“A lot has changed since 2020 in terms of how Facebook is building its algorithms.”
“A lot has changed since 2020 in terms of how Facebook is building its algorithms. It has reduced political content even more,” Katie Harbath, fellow at the Bipartisan Policy Center and former Facebook public policy director, said in an interview with The Verge Wednesday. “Algorithms are living, breathing things and this further relays the need for more transparency, particularly like what we’re seeing in Europe, but also accountability here in the United States.”
As part of the partnership, Meta was restricted from censoring the researchers’ findings and did not pay any of them for their work on the project. Still, all of the Facebook and Instagram data used was provided by the company, and the researchers relied on its internal classification systems for identifying whether users were considered liberal or conservative.
Facebook and parent company Meta have long contended that algorithms play a role in driving polarization. In March 2021, BuzzFeed News reported that the company went as far as creating a “playbook” (and webinar) for employees that instructed them on how to respond to accusations of division.
In a Thursday blog post, Nick Clegg, Meta’s president of global affairs, applauded the researchers’ findings, claiming that the findings support the company’s claims that social media plays a minor role in political divisiveness.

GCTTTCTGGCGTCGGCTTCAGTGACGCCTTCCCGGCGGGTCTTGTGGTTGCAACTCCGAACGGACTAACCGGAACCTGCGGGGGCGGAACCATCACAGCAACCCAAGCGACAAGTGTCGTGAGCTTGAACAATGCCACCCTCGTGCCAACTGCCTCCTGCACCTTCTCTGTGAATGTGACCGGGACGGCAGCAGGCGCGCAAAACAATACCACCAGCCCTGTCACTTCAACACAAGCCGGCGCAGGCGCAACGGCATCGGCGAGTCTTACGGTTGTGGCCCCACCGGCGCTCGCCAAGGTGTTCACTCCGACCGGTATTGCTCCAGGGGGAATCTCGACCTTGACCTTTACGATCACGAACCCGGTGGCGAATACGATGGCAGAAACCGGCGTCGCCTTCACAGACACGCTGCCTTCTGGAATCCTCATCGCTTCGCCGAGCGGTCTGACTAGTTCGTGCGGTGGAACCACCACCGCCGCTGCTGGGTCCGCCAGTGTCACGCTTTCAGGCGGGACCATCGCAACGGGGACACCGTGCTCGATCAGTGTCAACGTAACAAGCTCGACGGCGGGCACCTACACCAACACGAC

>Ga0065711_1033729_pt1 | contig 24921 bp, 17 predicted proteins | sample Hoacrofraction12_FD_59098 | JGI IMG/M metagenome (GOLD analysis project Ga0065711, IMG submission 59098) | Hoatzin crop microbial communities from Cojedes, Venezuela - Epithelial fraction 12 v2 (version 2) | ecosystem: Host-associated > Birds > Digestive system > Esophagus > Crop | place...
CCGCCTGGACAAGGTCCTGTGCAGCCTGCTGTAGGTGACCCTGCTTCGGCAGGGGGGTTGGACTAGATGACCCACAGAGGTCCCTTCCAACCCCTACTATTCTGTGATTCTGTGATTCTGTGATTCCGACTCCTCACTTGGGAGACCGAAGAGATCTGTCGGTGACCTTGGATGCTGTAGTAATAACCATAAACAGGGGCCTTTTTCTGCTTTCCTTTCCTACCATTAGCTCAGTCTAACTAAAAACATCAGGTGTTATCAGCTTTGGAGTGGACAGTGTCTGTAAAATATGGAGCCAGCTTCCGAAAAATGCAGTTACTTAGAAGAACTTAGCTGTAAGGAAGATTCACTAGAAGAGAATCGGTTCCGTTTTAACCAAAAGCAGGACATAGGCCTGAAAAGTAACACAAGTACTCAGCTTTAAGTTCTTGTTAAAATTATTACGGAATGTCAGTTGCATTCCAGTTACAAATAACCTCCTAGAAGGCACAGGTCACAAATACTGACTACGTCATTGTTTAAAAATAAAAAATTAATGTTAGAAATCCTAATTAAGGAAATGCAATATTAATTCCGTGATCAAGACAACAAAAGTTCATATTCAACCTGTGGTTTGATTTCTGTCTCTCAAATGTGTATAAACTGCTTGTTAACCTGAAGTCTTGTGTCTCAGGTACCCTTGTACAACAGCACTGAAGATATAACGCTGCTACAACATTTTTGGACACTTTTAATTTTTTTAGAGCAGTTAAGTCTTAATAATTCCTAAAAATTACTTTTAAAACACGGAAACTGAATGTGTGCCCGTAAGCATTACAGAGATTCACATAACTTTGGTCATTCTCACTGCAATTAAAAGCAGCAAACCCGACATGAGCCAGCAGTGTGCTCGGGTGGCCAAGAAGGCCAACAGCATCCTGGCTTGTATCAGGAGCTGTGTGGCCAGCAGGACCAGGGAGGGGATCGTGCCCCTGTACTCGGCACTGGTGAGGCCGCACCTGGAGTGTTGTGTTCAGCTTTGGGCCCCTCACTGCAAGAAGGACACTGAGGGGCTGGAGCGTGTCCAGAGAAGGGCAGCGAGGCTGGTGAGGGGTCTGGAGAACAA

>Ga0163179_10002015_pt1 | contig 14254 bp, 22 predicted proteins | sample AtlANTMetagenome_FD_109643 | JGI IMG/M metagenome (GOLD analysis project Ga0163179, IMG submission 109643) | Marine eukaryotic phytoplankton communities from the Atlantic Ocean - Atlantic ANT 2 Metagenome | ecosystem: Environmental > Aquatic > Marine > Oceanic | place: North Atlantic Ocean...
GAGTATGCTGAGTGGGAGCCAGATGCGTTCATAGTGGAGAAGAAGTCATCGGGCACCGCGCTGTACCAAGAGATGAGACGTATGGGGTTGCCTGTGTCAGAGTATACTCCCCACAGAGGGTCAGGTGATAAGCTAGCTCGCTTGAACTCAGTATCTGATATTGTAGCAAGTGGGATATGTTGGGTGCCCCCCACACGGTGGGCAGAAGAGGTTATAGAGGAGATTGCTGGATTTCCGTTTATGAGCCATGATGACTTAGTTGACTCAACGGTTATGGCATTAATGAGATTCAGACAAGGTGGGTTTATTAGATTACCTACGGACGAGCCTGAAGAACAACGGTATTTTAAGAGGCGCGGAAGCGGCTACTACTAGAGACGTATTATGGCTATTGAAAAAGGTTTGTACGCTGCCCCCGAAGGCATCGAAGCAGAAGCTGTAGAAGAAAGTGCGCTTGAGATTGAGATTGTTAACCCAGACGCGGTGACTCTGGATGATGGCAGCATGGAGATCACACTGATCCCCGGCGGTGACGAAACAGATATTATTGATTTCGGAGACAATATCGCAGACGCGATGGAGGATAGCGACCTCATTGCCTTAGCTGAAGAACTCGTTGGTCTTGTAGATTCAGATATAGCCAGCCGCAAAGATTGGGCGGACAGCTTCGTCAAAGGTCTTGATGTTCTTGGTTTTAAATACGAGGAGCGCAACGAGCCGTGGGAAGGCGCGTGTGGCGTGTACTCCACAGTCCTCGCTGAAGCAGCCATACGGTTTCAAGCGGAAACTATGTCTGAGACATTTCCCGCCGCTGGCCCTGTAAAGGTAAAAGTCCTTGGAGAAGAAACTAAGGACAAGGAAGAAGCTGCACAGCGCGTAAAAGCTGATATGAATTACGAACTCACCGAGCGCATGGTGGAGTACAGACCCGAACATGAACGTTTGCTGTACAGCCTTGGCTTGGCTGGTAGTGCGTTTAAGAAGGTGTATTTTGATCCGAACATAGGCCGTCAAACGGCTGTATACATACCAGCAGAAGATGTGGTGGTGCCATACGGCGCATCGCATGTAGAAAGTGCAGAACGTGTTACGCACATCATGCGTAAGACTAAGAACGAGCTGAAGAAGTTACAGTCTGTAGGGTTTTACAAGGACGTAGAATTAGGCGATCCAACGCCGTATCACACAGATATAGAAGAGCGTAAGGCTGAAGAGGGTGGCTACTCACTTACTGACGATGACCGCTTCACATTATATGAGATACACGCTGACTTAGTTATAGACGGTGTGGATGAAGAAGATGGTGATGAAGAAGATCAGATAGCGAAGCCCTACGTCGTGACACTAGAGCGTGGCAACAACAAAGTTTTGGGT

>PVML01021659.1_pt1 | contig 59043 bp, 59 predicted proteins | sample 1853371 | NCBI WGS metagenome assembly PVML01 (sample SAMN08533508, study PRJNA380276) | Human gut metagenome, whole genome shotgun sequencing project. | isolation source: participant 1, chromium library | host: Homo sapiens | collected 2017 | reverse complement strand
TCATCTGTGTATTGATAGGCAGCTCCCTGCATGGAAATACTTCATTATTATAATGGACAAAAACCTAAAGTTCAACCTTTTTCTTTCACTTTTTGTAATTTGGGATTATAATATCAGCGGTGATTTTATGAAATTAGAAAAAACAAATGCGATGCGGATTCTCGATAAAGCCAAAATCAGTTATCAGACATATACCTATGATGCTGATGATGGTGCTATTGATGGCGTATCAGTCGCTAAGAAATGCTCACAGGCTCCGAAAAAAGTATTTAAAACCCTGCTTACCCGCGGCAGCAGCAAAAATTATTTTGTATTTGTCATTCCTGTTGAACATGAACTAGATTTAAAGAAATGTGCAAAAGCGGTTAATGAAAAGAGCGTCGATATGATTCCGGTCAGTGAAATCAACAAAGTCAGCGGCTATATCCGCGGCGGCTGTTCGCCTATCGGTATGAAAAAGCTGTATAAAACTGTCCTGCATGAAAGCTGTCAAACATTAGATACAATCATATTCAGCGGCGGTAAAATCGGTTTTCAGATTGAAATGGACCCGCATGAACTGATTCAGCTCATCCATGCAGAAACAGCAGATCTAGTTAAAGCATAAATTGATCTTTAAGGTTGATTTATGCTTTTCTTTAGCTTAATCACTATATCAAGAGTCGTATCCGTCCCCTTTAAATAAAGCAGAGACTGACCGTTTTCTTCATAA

“Although questions about social media’s impact on key political attitudes, beliefs, and behaviors are not fully settled, the experimental findings add to a growing body of research showing there is little evidence that key features of Meta’s platforms alone cause harmful ‘affective’ polarization or have meaningful effects on these outcomes,” Clegg said in the blog.
While previous research has shown that polarization does not originate on social media, it’s been shown to sharpen it. As part of a 2020 study published in the American Economic Review, researchers paid US users to stop using Facebook for a month shortly after the 2018 midterm elections. That break dramatically lessened “polarization of views on policy issues” but, similar to the research published Thursday, did not reduce overall polarization “in a statistically significant way.”
These four papers are just the first in a series Meta expects to total 16 by the time they’re finished.
The partnership’s lead academics, Talia Jomini Stroud from the University of Texas at Austin and Joshua Tucker of New York University, suggested that the length of the length of some studies could have been too short to impact user behavior or that other sources of information, like print and television, played a sizable role in influencing user beliefs.
“We now know just how influential the algorithm is in shaping people’s on-platform experiences, but we also know that changing the algorithm for even a few months isn’t likely to change people’s political attitudes,” Stroud and Tucker said in a joint statement Thursday. “What we don’t know is why.”